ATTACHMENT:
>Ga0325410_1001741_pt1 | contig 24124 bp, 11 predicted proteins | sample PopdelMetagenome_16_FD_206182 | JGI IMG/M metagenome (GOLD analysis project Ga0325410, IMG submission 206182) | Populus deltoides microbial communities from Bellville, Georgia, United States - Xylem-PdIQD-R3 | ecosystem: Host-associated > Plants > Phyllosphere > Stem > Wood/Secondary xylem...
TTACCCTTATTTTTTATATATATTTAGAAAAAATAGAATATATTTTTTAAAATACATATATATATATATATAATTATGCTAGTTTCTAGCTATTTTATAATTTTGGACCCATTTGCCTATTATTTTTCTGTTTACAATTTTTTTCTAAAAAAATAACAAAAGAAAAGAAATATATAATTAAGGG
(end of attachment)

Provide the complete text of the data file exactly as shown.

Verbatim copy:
>Ga0325410_1001741_pt1 | contig 24124 bp, 11 predicted proteins | sample PopdelMetagenome_16_FD_206182 | JGI IMG/M metagenome (GOLD analysis project Ga0325410, IMG submission 206182) | Populus deltoides microbial communities from Bellville, Georgia, United States - Xylem-PdIQD-R3 | ecosystem: Host-associated > Plants > Phyllosphere > Stem > Wood/Secondary xylem...
TTACCCTTATTTTTTATATATATTTAGAAAAAATAGAATATATTTTTTAAAATACATATATATATATATATAATTATGCTAGTTTCTAGCTATTTTATAATTTTGGACCCATTTGCCTATTATTTTTCTGTTTACAATTTTTTTCTAAAAAAATAACAAAAGAAAAGAAATATATAATTAAGGG